Do we really know the causes?

Usually, when designing and intervention, we start with analyses of data. We start with data that are available and this is useful, but it has limitations. Data usually tell us about consequences, not about causes. E.g. we can see that quantity of exported furniture is increasing, but we do not see why. On the other hand, in order to design an intervention that will bring desired change, we need to know the causes, because only influence on causes enables us to impact the result, i.e. to achieve desired change. Time is usually limited and, under pressure to act, we may design the interventions that, to some extent, are based on assumptions.

Also, design of development interventions, such as projects and measures, includes assumption that causes are known. On basis of identified cause-effect relations, development practitioners prepare interventions that should lead to desired changes in the society. E.g. if we provide training for the unemployed, companies will employ them and become more competitive. Seems fine. However, there are some, let’s say hidden, additional assumptions, such as, for example, the one that unemployed do want to work, but they do not have an opportunity. Usually, no one checks if this assumption is true, because it looks so obvious. In practice, however, it is not. Consequently, there are organizations offering free training for unemployed that are struggling with finding participants, there are companies seeking for employees and offering initial training, struggling to find candidates, etc. Obviously, not all causes of unemployment, as defined in modern society, are explored. Therefore, interventions can target only one part of employees as the target group – the ones that do satisfy all of the above-mentioned aspects and criteria. Unemployment is just an example, there are numerous similar examples in other areas of economy, and social life in general.

So, we have to get deeper insights, which limited data cannot offer, in order to have clear picture of cause-effect relations before we design an intervention. Sometimes, it takes only to look in more details and from multiple angles, and map of causes and influential factors becomes visible and clear. Observing processes and listening (yes, listening) to stakeholders, even if what they speak is not guided by a questionnaire or interviewer, will say much more about causes than some of existing data. In such cases, it is important not to go to generalizations too soon, i.e. to make conclusions for entire group on basis of insights in behavior of only few members. But insights are extremely valuable.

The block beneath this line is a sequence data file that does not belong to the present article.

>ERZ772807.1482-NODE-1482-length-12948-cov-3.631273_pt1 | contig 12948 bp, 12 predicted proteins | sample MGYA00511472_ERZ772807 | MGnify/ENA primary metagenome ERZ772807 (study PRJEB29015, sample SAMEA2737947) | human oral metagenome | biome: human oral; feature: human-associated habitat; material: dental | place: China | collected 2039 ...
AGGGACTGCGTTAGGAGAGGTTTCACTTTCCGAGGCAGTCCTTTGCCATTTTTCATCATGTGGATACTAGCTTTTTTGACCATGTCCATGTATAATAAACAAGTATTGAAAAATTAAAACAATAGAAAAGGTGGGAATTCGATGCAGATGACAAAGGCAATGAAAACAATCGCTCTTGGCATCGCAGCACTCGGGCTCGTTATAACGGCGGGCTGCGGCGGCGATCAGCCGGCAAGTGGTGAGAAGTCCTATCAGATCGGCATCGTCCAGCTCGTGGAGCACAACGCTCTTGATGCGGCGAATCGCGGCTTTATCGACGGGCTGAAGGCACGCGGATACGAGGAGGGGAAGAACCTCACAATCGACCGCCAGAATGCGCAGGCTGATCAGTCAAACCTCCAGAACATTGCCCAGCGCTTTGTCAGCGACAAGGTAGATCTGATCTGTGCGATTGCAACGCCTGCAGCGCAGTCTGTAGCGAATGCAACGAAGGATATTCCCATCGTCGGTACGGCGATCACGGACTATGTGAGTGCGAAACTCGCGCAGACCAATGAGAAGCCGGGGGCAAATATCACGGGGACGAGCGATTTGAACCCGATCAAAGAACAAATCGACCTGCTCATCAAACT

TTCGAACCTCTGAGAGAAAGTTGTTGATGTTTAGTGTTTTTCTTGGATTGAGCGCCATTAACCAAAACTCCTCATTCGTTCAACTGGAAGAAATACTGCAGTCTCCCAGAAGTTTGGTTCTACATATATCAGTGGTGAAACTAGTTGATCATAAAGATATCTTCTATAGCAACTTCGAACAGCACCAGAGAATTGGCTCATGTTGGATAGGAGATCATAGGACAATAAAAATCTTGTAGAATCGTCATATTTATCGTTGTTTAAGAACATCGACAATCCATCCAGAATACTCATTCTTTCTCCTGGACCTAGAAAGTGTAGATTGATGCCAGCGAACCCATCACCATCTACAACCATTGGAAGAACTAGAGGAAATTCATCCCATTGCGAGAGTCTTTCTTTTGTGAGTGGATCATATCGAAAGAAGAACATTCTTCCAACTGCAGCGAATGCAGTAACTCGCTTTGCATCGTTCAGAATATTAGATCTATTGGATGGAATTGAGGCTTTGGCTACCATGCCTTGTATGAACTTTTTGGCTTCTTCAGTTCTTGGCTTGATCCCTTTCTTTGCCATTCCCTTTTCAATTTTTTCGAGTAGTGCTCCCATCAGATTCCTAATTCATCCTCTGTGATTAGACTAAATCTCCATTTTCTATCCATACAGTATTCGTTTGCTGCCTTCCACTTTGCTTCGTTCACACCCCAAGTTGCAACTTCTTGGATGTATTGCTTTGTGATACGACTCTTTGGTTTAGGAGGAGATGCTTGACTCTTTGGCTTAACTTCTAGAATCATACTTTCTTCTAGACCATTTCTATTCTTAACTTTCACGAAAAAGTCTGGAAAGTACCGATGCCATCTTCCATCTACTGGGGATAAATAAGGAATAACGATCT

However, there are situations where information on cause-effect relations simply do not exist, where we cannot say what effect would an intervention have. In Cynefin framework ( these are seen as complex. In such situations, as the framework suggests, it is needed to undertake steps Probe – Sense – Respond, i.e. it is not possible to immediately design large-scale intervention that will result in precisely defined and desired change. It could, but it would be pure luck. Above mentioned framework offers an approach that is good, because we do not engage massive resources for an intervention that has questionable design, i.e. that lays on assumptions that are used as facts. Just to clarify, not all situations are such and this should not be used as an excuse for being passive. There are many situations where intensive and dedicated research does lead to causes, thus providing basis for design of an intervention that will produce desired change.

Whatever the situation is, it is needed to identify causes in order to design an intervention that will produce desired change.

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